Spirit rover digs into first rock on martian surface

Sunday, February 8, 2004

LOS ANGELES -- Fresh from being given a clean bill of health, the Spirit rover drilled its first tiny hole in a rock on the surface of Mars, NASA scientists said Saturday.

"We made some history here. We put the first planned hole on Mars," said Stephen Gorevan, a scientist handling some of Spirit's workload.

A tool equipped with small, diamond-shaped heads cut 2.7 millimeters deep into a small area of a sharply angled rock dubbed Adirondack. The circular hole, measuring about 45 millimeters wide, could give scientists clues to Mars' geologic past.

"The rock gave us a lot of resistance," Gorevan said. "We needed three hours to go this deep."

The football-sized rock is believed to be made of basalt, a volcanic material. An image of the rock shows depressions that resemble the eye and open mouth of the "Pac-Man" video game figure.

Spirit has spent more than a month on Mars as part of an $820 million mission that includes its twin, Opportunity, which is exploring the opposite end of the planet. They are looking for evidence that water -- a key condition for life -- ever existed on the planet.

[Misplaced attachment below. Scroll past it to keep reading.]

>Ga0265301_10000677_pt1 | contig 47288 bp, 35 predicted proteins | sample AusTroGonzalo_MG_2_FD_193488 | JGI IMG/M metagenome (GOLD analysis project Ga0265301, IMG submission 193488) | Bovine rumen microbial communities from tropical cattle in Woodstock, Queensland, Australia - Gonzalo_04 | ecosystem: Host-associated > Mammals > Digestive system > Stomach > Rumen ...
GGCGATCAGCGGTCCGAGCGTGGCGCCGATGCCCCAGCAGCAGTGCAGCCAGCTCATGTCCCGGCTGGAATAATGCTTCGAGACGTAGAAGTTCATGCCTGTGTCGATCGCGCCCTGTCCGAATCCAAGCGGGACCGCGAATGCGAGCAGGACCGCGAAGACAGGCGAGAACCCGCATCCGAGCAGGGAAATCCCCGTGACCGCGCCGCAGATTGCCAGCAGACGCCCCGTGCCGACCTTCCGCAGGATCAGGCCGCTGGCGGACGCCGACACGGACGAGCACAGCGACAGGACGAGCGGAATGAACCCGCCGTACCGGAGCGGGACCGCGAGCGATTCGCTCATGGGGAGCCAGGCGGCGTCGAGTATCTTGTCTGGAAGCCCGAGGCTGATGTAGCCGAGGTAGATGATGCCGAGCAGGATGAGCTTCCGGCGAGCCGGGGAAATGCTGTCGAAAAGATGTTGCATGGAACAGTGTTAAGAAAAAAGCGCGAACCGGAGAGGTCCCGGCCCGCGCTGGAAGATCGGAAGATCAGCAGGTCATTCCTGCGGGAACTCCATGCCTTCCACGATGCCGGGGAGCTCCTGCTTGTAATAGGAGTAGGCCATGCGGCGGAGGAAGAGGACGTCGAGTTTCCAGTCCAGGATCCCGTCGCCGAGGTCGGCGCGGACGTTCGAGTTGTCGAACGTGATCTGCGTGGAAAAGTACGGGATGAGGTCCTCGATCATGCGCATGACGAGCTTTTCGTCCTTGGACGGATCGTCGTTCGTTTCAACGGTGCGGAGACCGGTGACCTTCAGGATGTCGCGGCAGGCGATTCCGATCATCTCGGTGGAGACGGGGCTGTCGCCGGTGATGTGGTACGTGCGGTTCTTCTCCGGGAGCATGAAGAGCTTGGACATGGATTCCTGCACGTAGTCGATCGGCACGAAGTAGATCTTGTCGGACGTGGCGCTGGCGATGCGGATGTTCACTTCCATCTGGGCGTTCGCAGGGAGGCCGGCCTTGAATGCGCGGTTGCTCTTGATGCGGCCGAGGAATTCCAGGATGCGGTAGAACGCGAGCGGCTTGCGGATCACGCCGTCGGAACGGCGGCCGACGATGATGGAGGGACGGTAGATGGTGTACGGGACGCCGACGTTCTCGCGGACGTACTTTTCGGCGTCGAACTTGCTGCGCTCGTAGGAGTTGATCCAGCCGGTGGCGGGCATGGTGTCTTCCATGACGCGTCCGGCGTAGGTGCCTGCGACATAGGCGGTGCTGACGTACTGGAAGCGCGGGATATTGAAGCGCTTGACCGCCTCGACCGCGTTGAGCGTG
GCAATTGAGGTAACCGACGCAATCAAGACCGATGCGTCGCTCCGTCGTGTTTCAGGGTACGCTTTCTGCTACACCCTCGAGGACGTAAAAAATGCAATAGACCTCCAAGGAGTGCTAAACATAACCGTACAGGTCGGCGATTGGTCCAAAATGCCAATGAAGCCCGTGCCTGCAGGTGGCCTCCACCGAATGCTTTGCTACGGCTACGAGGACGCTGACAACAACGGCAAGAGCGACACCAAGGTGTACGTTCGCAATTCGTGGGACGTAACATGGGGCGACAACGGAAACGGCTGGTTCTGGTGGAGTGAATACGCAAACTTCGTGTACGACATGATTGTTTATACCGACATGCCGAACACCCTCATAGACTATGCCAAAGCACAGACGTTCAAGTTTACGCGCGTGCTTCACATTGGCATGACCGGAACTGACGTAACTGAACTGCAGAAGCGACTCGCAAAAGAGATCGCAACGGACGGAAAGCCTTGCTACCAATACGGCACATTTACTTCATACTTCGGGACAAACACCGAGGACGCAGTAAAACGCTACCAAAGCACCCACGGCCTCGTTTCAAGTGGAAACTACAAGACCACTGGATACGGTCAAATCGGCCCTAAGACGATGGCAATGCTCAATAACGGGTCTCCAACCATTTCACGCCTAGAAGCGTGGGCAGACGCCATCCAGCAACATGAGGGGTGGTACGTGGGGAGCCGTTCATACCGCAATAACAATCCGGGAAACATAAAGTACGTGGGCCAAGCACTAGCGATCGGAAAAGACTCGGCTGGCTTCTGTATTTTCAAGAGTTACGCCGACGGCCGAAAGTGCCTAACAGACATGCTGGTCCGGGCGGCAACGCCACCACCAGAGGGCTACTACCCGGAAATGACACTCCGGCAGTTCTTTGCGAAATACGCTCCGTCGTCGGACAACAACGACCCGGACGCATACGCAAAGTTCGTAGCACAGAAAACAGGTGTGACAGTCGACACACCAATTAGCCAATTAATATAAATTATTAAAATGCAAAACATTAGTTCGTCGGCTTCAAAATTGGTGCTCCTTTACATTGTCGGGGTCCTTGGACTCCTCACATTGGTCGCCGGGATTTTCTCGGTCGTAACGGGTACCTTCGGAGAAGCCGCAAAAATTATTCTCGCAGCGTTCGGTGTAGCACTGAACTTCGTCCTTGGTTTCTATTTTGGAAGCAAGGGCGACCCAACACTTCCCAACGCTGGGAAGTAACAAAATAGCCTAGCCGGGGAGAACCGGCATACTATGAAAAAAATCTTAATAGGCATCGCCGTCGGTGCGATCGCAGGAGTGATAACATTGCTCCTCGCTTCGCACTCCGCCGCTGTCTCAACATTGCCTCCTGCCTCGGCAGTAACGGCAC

One reason scientists selected Adirondack for inspection was its relatively dust-free appearance compared to other nearby rocks. The rover's rock abrasion tool first cleaned a circular patch then grinded off the weathered surface.

Data and images from Spirit about the rock were expected to be received from Mars late Saturday.

Spirit was disabled by computer problems for more than two weeks but scientists said Friday they had repaired the problem.

Scientists had hoped Spirit would take a long drive this weekend, but those plans were changed, mission manager Matt Wallace said.

Instead, the rover probably will back away from Adirondack, take more photos of the hole and drive about three meters toward another rock on Sunday, Wallace said.

Opportunity on Saturday moved about a meter closer to a formation nicknamed "Snout" to give one of its features closer examination. Scientists had Opportunity snap pictures of nearby soil, but skipped plans for the rover to dig into and analyze the soil to get to Snout more quickly.

Opportunity's cameras have captured images of fine-scaled rock layering that could have formed in water. Its instruments should shed further light on the origin of the layers.

On the Net: http://marsrovers.jpl.nasa.gov

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